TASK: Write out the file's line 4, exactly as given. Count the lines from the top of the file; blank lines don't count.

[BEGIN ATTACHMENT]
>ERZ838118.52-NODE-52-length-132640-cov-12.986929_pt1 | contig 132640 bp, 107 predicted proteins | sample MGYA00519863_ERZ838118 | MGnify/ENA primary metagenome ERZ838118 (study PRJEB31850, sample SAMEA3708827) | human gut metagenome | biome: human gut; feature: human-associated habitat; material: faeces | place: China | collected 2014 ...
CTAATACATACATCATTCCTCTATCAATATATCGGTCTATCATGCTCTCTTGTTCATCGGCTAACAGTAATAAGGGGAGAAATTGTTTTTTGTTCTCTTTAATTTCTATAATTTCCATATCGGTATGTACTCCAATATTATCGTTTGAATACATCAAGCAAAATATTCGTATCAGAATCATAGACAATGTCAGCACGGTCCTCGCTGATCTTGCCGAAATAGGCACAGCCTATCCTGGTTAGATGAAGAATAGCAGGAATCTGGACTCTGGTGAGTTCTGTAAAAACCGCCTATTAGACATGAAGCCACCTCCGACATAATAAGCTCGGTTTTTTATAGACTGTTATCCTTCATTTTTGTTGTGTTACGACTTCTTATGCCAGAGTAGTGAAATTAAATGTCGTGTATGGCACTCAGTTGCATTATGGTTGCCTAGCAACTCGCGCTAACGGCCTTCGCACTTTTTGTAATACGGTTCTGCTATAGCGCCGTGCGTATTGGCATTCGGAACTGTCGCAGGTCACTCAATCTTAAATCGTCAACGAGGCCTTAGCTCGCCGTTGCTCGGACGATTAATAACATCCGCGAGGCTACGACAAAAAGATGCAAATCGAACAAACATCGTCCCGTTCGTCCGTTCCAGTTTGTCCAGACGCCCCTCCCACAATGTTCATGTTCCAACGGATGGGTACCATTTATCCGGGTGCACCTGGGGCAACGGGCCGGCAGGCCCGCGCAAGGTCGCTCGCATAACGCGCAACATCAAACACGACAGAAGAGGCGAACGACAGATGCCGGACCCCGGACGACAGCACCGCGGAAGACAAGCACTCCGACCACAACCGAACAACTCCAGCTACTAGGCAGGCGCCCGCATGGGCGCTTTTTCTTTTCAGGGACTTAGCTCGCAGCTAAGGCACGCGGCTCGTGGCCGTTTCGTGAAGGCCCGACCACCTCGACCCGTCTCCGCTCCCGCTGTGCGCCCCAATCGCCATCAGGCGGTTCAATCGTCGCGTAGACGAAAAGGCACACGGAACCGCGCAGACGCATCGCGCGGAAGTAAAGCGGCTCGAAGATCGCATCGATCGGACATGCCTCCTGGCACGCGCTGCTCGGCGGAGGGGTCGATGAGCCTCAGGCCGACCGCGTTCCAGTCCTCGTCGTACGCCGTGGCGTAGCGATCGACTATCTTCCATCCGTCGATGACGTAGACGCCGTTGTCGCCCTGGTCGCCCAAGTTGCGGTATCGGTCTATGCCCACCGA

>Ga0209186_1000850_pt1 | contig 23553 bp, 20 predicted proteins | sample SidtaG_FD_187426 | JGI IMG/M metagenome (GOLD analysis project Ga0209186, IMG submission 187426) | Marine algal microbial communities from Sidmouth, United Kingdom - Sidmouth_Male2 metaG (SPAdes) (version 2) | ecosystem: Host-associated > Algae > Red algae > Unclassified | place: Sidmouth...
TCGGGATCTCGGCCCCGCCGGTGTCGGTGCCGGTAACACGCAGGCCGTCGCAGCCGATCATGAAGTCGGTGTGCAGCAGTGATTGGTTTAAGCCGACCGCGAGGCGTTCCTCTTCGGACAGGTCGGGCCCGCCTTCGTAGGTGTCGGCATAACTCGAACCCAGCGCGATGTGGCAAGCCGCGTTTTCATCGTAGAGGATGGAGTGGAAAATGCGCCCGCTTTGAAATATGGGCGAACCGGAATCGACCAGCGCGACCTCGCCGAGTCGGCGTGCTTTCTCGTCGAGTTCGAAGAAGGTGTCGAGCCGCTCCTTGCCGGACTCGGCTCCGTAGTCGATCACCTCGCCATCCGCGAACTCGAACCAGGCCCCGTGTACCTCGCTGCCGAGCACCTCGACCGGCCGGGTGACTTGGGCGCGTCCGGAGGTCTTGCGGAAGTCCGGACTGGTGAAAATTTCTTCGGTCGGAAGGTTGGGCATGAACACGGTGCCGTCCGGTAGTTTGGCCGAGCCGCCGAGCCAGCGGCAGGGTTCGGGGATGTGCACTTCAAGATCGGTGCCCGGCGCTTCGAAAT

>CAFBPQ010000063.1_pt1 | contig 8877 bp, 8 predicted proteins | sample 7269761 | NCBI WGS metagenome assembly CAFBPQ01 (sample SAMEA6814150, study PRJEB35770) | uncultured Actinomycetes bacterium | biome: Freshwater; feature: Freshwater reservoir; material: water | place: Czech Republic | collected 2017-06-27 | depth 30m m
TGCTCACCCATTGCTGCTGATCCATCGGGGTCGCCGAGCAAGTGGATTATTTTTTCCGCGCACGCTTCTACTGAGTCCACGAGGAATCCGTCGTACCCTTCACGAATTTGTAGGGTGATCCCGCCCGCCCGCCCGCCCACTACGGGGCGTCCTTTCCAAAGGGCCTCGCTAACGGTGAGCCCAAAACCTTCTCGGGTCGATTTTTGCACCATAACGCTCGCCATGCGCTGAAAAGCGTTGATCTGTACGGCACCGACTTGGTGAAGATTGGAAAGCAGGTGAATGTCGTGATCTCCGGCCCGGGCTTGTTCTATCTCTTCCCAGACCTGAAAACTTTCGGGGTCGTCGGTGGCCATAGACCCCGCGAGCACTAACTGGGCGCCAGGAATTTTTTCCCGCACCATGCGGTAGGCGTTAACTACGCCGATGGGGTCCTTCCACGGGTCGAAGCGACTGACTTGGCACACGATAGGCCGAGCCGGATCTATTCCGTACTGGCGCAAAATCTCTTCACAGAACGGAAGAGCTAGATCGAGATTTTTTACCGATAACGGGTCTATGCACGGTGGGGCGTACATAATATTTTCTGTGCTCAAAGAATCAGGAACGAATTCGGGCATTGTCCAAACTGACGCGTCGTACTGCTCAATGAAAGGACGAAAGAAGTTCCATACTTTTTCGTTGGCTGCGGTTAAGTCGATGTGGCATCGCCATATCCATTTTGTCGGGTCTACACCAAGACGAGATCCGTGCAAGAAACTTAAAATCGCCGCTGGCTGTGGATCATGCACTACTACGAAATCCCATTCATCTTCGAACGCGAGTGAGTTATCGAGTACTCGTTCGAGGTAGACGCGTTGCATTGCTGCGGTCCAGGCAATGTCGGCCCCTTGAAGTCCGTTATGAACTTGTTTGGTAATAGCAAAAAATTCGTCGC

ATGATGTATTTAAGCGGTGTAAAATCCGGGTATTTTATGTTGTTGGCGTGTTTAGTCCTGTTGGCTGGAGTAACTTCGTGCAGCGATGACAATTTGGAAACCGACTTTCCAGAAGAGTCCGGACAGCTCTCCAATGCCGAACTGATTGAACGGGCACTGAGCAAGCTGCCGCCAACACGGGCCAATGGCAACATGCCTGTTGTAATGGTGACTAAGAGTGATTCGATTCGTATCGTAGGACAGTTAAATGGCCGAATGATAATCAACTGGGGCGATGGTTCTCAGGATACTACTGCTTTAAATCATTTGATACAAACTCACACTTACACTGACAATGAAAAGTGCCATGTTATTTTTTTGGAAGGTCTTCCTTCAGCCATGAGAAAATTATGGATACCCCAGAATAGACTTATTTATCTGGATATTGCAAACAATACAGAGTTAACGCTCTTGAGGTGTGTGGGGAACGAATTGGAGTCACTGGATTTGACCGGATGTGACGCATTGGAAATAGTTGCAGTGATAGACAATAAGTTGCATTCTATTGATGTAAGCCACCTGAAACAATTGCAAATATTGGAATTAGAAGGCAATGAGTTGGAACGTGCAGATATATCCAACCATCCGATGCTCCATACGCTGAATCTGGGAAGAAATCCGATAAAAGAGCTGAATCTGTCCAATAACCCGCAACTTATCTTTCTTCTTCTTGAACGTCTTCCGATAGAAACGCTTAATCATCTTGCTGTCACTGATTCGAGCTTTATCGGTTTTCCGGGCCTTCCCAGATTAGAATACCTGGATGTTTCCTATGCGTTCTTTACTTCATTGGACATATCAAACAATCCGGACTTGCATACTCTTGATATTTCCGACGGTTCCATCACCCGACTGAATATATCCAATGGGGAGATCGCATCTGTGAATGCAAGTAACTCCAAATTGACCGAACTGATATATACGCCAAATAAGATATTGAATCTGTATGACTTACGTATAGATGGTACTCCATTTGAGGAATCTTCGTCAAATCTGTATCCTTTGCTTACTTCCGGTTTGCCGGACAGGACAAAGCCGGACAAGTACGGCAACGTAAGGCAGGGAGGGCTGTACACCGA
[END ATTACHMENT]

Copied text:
TCGGGATCTCGGCCCCGCCGGTGTCGGTGCCGGTAACACGCAGGCCGTCGCAGCCGATCATGAAGTCGGTGTGCAGCAGTGATTGGTTTAAGCCGACCGCGAGGCGTTCCTCTTCGGACAGGTCGGGCCCGCCTTCGTAGGTGTCGGCATAACTCGAACCCAGCGCGATGTGGCAAGCCGCGTTTTCATCGTAGAGGATGGAGTGGAAAATGCGCCCGCTTTGAAATATGGGCGAACCGGAATCGACCAGCGCGACCTCGCCGAGTCGGCGTGCTTTCTCGTCGAGTTCGAAGAAGGTGTCGAGCCGCTCCTTGCCGGACTCGGCTCCGTAGTCGATCACCTCGCCATCCGCGAACTCGAACCAGGCCCCGTGTACCTCGCTGCCGAGCACCTCGACCGGCCGGGTGACTTGGGCGCGTCCGGAGGTCTTGCGGAAGTCCGGACTGGTGAAAATTTCTTCGGTCGGAAGGTTGGGCATGAACACGGTGCCGTCCGGTAGTTTGGCCGAGCCGCCGAGCCAGCGGCAGGGTTCGGGGATGTGCACTTCAAGATCGGTGCCCGGCGCTTCGAAAT